The endocannabinoid system mediates the enhanced analgesia and GI safety advantage of a newly developed NSAID derivative
Enhanced Analgesic Effects and GI Safety of A Novel Hydrogen Sulfide‐Releasing Anti‐Inflammatory Drug (ATB‐352): A Role for Endogenous Cannabinoids
Nonsteroidal anti‐inflammatory drugs (NSAIDs) are the preferable alternatives to opioids in management of post-operative pain because they are not addictive; however, their use is limited by the substantial risk of bleeding and ulcer, particularly in the gastrointestinal (GI) tract. In animal models, derivatives of NSAIDs that contain a hydrogen sulfide (H2S)‐releasing group have been shown to cause markedly less GI damage than the parent NSAIDs.
Ketoprofen is a very potent but also among the most GI-toxic NSAID. ATB-352 is a newly developed H2S-releasing derivative of ketoprofen. Scientists recently evaluated the pain-relieving efficacy and the toxicity of ATB-352 in comparison with ketoprofen using a mouse model of enhanced sensitivity to pain. They found that ATB-352 elicits less GI damage. Furthermore, the study also showed that ATB-352 is significantly more potent as an analgesic (pain-relieving substance) than ketoprofen. When the cannabinoid receptor type 1 (CB1) was blocked prior to administration, the analgesic effect of ATB-352 was compromised, but that of ketoprofen was not. This observation led researchers to believe that a major mechanism of ATB-352’s analgesic effects - but not ketoprofen’s - is mediated by the cannabinoid receptor type 1 (CB1).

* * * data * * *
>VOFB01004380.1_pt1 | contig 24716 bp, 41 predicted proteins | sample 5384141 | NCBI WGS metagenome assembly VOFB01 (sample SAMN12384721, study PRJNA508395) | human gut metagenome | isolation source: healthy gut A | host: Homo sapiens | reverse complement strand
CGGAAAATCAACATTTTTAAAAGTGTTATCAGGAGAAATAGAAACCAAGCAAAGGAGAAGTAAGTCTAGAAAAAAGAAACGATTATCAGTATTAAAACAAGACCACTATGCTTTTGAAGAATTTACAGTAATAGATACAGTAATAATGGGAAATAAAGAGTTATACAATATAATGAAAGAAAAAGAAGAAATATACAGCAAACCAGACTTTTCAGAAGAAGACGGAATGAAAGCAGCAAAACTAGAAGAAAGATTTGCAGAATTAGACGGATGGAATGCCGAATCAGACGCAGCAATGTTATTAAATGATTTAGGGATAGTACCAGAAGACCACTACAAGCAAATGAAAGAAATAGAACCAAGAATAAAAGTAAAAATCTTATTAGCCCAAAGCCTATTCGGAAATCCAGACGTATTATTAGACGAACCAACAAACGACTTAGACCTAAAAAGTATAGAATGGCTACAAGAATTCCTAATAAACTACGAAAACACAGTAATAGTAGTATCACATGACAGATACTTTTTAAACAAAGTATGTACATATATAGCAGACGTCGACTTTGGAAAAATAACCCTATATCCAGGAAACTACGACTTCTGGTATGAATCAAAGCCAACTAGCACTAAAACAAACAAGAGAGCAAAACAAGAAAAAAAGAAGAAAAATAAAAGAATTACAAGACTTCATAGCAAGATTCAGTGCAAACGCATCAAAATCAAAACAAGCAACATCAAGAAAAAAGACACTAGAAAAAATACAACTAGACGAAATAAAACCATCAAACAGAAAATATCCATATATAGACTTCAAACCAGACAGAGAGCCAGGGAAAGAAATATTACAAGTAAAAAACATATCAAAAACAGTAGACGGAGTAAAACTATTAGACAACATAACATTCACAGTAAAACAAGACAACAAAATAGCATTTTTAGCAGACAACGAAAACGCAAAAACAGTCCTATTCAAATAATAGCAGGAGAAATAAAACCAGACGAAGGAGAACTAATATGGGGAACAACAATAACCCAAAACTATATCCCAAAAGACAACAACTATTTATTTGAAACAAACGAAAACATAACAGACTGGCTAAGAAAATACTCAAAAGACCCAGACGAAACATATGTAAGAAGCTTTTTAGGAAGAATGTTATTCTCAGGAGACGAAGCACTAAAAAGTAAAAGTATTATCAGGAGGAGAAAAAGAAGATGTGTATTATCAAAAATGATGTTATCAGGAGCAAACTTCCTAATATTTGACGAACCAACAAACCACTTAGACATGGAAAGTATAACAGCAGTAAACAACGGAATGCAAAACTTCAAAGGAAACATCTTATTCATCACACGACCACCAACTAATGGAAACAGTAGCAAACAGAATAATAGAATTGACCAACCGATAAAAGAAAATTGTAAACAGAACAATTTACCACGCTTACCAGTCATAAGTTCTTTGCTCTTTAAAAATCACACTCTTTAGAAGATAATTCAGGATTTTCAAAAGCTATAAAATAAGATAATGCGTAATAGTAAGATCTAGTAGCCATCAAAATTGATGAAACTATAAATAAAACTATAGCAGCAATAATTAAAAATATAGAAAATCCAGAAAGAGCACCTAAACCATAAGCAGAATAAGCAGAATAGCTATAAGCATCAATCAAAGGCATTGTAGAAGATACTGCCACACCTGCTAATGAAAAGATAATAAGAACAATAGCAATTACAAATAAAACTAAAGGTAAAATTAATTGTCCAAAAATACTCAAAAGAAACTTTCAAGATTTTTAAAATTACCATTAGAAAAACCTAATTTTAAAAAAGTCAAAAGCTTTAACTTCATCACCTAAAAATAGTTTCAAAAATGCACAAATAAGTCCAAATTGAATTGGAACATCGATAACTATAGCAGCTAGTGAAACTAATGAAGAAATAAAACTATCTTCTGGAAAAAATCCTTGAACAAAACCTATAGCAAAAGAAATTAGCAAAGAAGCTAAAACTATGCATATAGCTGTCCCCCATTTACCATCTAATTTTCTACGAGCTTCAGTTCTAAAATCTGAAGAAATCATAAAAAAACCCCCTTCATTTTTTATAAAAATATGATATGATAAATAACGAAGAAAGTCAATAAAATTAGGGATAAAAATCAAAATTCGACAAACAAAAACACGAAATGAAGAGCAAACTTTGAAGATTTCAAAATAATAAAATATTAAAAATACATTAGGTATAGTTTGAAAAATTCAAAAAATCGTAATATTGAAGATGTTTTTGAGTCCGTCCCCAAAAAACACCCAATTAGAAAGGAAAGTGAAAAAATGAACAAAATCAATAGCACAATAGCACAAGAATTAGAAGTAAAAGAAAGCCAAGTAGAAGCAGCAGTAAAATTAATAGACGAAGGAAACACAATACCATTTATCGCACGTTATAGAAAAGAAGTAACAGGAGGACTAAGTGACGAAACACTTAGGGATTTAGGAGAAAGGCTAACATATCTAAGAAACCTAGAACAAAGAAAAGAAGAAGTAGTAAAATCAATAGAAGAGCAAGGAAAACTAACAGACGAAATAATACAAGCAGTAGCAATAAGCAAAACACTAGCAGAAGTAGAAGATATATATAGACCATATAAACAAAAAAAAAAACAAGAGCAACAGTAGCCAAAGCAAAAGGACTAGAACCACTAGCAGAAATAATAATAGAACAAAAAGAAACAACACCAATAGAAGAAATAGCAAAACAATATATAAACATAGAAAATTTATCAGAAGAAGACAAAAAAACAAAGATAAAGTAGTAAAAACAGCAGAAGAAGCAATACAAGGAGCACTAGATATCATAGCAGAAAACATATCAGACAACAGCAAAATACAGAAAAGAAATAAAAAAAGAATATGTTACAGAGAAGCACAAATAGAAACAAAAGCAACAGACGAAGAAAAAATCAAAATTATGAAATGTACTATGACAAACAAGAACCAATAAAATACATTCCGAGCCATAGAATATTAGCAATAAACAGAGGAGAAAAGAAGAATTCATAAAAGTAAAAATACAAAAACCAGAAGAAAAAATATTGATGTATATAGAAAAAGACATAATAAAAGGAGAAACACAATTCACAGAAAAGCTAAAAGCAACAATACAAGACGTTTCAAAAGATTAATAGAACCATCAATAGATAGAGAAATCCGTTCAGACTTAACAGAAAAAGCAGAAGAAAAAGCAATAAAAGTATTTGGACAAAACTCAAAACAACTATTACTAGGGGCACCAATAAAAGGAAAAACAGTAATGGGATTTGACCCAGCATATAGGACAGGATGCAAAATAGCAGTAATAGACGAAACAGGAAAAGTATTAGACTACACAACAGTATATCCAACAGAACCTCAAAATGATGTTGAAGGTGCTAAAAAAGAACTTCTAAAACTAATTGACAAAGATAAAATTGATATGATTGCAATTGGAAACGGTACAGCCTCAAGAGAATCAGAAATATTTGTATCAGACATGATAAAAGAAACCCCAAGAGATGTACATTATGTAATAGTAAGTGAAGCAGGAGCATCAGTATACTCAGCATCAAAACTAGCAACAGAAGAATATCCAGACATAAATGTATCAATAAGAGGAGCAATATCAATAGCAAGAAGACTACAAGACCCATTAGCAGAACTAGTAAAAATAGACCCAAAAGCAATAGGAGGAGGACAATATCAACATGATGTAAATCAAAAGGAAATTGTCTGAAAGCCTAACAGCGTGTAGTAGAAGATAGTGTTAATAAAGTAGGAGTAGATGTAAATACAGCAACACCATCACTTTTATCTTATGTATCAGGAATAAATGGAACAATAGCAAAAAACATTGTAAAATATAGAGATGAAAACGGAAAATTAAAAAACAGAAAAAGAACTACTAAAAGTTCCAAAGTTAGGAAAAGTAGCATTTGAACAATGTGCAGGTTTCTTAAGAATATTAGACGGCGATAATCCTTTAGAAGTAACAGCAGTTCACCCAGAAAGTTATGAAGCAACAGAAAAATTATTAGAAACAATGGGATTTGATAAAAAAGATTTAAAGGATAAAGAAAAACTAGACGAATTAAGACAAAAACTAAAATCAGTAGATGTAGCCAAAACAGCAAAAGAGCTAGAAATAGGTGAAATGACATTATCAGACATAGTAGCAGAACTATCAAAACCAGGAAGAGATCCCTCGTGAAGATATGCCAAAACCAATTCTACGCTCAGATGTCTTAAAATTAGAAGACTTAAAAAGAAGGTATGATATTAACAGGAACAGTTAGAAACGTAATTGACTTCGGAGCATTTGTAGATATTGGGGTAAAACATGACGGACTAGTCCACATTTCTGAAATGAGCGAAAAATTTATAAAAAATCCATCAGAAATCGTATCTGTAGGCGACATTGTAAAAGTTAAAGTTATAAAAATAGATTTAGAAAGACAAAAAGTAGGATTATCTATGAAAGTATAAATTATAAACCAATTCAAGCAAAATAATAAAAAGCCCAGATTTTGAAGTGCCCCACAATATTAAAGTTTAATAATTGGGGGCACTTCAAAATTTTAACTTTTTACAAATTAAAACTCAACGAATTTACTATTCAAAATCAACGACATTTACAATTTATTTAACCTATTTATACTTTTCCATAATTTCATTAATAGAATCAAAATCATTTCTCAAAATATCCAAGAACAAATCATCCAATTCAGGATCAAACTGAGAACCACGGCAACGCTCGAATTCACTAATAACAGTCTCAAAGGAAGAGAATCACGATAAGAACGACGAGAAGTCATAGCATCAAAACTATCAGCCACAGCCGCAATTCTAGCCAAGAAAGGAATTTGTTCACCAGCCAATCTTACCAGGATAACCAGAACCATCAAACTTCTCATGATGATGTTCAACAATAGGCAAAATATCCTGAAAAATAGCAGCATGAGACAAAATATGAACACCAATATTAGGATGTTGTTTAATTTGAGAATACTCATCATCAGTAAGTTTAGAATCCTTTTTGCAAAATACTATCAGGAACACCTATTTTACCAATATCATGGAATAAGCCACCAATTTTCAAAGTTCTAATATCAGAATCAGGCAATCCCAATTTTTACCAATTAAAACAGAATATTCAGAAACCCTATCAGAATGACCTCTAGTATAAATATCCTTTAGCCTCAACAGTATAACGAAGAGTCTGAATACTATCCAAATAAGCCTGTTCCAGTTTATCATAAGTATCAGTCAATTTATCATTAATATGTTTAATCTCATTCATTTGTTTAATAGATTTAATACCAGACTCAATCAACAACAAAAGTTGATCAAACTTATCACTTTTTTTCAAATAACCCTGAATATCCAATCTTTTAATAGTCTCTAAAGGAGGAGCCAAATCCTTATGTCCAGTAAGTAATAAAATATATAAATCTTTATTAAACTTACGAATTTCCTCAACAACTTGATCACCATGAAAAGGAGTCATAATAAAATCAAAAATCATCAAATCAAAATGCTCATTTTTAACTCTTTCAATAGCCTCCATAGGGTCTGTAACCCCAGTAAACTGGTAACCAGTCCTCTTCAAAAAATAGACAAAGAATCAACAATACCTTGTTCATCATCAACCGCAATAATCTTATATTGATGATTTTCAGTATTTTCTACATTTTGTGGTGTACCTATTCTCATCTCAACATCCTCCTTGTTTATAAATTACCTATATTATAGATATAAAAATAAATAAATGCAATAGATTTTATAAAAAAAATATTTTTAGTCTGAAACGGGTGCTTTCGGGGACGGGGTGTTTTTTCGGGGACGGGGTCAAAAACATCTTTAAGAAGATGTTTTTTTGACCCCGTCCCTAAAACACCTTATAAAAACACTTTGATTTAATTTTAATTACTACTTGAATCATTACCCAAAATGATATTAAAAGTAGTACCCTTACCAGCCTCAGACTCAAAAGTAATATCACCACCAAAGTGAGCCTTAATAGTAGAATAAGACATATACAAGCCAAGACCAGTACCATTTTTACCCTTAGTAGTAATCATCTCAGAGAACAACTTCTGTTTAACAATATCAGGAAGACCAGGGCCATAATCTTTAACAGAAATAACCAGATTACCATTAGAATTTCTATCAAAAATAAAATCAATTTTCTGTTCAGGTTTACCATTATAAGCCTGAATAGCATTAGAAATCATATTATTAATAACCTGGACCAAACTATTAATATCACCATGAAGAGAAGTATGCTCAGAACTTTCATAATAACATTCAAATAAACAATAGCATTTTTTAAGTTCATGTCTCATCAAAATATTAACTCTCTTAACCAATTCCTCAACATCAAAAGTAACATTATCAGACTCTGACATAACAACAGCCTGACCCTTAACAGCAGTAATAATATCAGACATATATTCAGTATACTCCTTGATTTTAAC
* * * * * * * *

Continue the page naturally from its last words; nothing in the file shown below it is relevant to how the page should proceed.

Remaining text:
Not only does this study demonstrate the various advantages of ATB‐352, a H2S‐releasing derivative of ketoprofen, for pain control in postoperative setting, it also provides further evidence of the the endogenous cannabinoid system’s important role in biological pathways regulating pain sensation.